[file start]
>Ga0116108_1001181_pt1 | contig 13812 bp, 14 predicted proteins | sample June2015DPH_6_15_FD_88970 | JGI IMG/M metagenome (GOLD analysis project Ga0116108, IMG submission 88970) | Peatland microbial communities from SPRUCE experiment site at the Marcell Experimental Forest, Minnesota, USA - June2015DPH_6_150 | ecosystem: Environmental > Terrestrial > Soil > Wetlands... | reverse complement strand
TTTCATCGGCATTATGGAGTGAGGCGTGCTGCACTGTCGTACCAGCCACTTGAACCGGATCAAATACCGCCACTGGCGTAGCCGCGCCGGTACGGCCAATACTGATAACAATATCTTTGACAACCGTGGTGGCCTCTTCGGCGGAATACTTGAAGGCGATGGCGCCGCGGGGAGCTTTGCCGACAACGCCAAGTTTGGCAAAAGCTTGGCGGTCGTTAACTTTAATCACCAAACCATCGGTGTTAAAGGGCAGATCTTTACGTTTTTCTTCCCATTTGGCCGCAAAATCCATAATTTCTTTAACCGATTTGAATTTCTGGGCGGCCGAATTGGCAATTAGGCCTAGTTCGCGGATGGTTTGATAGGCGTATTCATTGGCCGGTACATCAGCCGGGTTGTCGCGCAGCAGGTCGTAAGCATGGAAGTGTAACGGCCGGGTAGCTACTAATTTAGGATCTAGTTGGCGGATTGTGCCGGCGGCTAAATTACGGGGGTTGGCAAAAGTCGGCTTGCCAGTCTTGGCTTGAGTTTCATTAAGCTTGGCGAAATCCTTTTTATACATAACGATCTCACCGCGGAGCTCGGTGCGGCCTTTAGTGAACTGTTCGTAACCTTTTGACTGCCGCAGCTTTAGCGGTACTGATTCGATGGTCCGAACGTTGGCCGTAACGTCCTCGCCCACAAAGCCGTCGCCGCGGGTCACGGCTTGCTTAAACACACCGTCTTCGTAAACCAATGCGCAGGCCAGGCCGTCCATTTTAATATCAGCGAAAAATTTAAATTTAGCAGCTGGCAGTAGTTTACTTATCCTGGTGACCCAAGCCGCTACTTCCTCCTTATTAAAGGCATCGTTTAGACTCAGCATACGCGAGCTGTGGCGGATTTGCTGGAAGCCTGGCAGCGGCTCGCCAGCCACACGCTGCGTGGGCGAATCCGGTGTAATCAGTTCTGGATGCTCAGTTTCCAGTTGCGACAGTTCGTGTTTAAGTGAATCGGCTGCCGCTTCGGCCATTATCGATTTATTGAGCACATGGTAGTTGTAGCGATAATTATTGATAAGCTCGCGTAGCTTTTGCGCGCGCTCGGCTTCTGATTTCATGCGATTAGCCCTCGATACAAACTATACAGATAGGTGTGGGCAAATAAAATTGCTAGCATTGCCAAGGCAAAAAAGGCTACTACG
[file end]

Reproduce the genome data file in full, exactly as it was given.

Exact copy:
>Ga0116108_1001181_pt1 | contig 13812 bp, 14 predicted proteins | sample June2015DPH_6_15_FD_88970 | JGI IMG/M metagenome (GOLD analysis project Ga0116108, IMG submission 88970) | Peatland microbial communities from SPRUCE experiment site at the Marcell Experimental Forest, Minnesota, USA - June2015DPH_6_150 | ecosystem: Environmental > Terrestrial > Soil > Wetlands... | reverse complement strand
TTTCATCGGCATTATGGAGTGAGGCGTGCTGCACTGTCGTACCAGCCACTTGAACCGGATCAAATACCGCCACTGGCGTAGCCGCGCCGGTACGGCCAATACTGATAACAATATCTTTGACAACCGTGGTGGCCTCTTCGGCGGAATACTTGAAGGCGATGGCGCCGCGGGGAGCTTTGCCGACAACGCCAAGTTTGGCAAAAGCTTGGCGGTCGTTAACTTTAATCACCAAACCATCGGTGTTAAAGGGCAGATCTTTACGTTTTTCTTCCCATTTGGCCGCAAAATCCATAATTTCTTTAACCGATTTGAATTTCTGGGCGGCCGAATTGGCAATTAGGCCTAGTTCGCGGATGGTTTGATAGGCGTATTCATTGGCCGGTACATCAGCCGGGTTGTCGCGCAGCAGGTCGTAAGCATGGAAGTGTAACGGCCGGGTAGCTACTAATTTAGGATCTAGTTGGCGGATTGTGCCGGCGGCTAAATTACGGGGGTTGGCAAAAGTCGGCTTGCCAGTCTTGGCTTGAGTTTCATTAAGCTTGGCGAAATCCTTTTTATACATAACGATCTCACCGCGGAGCTCGGTGCGGCCTTTAGTGAACTGTTCGTAACCTTTTGACTGCCGCAGCTTTAGCGGTACTGATTCGATGGTCCGAACGTTGGCCGTAACGTCCTCGCCCACAAAGCCGTCGCCGCGGGTCACGGCTTGCTTAAACACACCGTCTTCGTAAACCAATGCGCAGGCCAGGCCGTCCATTTTAATATCAGCGAAAAATTTAAATTTAGCAGCTGGCAGTAGTTTACTTATCCTGGTGACCCAAGCCGCTACTTCCTCCTTATTAAAGGCATCGTTTAGACTCAGCATACGCGAGCTGTGGCGGATTTGCTGGAAGCCTGGCAGCGGCTCGCCAGCCACACGCTGCGTGGGCGAATCCGGTGTAATCAGTTCTGGATGCTCAGTTTCCAGTTGCGACAGTTCGTGTTTAAGTGAATCGGCTGCCGCTTCGGCCATTATCGATTTATTGAGCACATGGTAGTTGTAGCGATAATTATTGATAAGCTCGCGTAGCTTTTGCGCGCGCTCGGCTTCTGATTTCATGCGATTAGCCCTCGATACAAACTATACAGATAGGTGTGGGCAAATAAAATTGCTAGCATTGCCAAGGCAAAAAAGGCTACTACG